Determining an amount for future loss of income for ICBC injury claimants just got harder as the Court of Appeal overturns a future loss income award. No new law was created but the Court of Appeal was of the view that there was no evidence of another realistic alternative occupation that would be impaired by the plaintiff’s accident-related injuries. Judge Willcock reiterated  that an inability to perform an occupation that has not been established as a realistic alternative occupation is not proof of a future loss,  Kathuria v. Wildgrove,2015 BCCA 186.
This was an appeal from an award of $310,000 personal injury award for loss of future earning capacity arising from injuries the ICBC claimant sustained in a motor vehicle accident ( see: 2014 BCSC 1274). The award for loss of earning capacity was due to the ongoing symptoms of soft tissue injuries to the claimant’s neck, left shoulder, right hand, low back, and left knee.
Despite the trial judge’s findings the Court of Appeal substituted an award of $105,000 for the award of $310,000 as damages for loss of future earning capacity. Judge Willcock with a concurring panel of three went on the state,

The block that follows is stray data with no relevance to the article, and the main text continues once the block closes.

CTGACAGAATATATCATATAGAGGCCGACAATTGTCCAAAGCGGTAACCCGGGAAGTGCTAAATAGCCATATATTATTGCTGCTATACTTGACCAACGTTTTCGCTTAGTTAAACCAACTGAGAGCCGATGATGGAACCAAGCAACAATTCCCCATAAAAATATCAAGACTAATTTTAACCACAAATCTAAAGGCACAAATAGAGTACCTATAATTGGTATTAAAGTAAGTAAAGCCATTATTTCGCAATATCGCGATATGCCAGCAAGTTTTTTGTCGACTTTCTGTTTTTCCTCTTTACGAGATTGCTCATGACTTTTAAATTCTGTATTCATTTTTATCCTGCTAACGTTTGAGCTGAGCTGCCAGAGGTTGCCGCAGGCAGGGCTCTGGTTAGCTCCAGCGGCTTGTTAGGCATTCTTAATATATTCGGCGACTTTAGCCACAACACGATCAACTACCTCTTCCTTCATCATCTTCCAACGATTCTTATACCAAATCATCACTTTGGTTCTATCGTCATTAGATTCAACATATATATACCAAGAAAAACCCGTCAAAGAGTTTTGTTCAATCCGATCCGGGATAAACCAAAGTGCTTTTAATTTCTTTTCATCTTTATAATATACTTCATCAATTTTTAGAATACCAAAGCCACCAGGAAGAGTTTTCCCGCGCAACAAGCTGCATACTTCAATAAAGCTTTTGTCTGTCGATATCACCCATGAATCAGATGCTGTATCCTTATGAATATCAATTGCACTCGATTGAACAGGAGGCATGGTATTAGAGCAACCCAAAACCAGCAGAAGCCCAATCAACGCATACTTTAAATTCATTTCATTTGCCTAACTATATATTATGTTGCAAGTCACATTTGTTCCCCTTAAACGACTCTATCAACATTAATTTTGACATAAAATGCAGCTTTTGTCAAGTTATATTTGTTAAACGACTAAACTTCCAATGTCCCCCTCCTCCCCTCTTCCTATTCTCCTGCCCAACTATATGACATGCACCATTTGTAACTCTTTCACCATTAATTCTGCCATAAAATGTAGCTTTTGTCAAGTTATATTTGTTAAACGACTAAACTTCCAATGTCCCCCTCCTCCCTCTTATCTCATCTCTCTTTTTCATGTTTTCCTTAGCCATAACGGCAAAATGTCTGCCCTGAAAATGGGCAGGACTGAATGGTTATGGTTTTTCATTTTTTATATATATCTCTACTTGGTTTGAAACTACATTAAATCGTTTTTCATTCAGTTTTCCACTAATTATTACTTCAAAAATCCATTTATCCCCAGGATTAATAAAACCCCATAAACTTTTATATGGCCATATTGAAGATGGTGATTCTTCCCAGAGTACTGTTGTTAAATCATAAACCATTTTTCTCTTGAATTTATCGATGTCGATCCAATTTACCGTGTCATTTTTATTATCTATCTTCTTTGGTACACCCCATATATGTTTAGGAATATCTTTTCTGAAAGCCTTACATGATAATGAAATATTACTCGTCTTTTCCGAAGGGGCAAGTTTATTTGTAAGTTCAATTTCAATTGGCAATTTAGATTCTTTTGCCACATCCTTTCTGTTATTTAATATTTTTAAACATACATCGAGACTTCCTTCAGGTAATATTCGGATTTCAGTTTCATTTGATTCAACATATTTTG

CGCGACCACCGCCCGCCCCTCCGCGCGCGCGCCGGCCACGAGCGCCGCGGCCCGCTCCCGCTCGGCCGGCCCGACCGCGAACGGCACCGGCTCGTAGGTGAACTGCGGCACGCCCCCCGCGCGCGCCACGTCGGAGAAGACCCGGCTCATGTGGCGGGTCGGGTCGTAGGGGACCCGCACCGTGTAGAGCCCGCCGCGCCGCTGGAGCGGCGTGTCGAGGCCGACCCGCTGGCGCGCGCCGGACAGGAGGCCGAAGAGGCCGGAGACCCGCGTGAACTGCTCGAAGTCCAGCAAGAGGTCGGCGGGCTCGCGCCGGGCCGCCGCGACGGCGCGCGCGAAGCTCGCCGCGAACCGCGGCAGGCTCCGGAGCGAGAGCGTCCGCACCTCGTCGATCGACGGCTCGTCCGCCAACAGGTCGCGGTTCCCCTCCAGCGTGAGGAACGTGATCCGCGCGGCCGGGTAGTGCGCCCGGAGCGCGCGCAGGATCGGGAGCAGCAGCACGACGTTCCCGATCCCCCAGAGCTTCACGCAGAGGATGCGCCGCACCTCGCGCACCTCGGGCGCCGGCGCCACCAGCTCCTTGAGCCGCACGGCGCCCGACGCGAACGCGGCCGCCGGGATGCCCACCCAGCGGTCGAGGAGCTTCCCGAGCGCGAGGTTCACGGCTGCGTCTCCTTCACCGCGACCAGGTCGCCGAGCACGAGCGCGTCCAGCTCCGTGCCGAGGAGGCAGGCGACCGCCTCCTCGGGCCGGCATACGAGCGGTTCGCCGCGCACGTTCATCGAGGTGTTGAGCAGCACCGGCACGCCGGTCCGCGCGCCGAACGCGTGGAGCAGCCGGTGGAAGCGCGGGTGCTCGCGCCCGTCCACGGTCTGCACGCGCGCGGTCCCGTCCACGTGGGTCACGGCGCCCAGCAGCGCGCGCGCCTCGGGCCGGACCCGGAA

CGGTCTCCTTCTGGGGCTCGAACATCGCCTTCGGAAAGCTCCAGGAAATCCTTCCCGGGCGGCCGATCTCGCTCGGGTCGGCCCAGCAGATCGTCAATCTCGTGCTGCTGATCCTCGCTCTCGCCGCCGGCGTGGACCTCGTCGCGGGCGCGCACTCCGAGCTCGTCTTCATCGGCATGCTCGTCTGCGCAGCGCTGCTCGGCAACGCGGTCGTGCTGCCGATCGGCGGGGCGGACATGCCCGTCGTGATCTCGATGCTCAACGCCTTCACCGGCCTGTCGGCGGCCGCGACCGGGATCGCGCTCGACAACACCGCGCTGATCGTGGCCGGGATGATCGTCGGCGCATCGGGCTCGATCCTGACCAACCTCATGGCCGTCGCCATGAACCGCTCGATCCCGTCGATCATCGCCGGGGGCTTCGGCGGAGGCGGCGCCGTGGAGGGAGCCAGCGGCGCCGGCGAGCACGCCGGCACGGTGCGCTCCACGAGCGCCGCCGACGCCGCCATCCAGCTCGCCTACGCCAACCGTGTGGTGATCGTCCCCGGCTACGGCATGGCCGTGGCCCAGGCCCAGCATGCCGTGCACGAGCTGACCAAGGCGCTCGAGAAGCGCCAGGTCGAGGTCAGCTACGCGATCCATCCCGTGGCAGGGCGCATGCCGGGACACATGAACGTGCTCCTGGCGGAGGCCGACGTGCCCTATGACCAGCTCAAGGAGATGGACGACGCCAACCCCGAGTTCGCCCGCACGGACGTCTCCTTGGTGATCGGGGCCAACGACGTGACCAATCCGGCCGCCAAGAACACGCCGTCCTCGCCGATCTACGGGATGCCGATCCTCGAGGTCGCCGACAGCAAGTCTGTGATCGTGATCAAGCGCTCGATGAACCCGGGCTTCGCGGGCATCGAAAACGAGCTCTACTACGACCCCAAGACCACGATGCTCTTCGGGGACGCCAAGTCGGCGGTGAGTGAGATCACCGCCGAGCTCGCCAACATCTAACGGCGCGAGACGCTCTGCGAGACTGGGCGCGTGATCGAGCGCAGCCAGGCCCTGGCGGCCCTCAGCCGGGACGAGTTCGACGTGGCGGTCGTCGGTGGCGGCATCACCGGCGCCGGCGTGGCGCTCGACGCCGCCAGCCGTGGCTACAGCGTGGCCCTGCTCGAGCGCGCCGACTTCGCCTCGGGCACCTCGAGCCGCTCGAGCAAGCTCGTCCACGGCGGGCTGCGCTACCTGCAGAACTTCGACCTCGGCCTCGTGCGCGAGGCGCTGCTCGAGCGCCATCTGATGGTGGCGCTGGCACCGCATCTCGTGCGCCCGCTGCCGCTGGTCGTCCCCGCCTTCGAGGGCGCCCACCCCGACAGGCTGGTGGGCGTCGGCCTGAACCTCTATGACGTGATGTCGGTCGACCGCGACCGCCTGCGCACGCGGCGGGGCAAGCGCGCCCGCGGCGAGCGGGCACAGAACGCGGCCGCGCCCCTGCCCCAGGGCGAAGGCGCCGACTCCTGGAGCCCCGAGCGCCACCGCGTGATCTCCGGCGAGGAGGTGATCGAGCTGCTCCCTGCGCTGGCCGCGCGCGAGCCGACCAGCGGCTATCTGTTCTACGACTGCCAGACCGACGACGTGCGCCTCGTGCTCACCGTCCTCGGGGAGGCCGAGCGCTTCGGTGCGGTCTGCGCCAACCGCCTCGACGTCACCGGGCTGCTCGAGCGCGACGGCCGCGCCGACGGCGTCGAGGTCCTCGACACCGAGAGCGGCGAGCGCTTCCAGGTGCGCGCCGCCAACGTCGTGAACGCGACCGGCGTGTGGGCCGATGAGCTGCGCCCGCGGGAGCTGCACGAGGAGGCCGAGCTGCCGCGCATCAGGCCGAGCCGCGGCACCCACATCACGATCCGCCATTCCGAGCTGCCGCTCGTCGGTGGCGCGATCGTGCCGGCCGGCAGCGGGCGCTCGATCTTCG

[35]  Further, there was no evidence of the injuries having any meaningful impact upon the plaintiff’s ability to practice any particular branch or speciality of medicine. The trial judge erred in making an award in the absence of evidence demonstrating a real and substantial possibility that the plaintiff would be limited in his profession in a manner likely to diminish his earning capacity.

[36] In these circumstances, I would also allow the appeal of the award for damages under this head and set aside the award of $100,000 for the diminished value of the capital asset of the plaintiff’s income earning capacity.

Posted by ICBC Personal Lawyer Mr. Renn A. Holness, B.A., LL.B. – Working for the injured not ICBC or any other insurance company.

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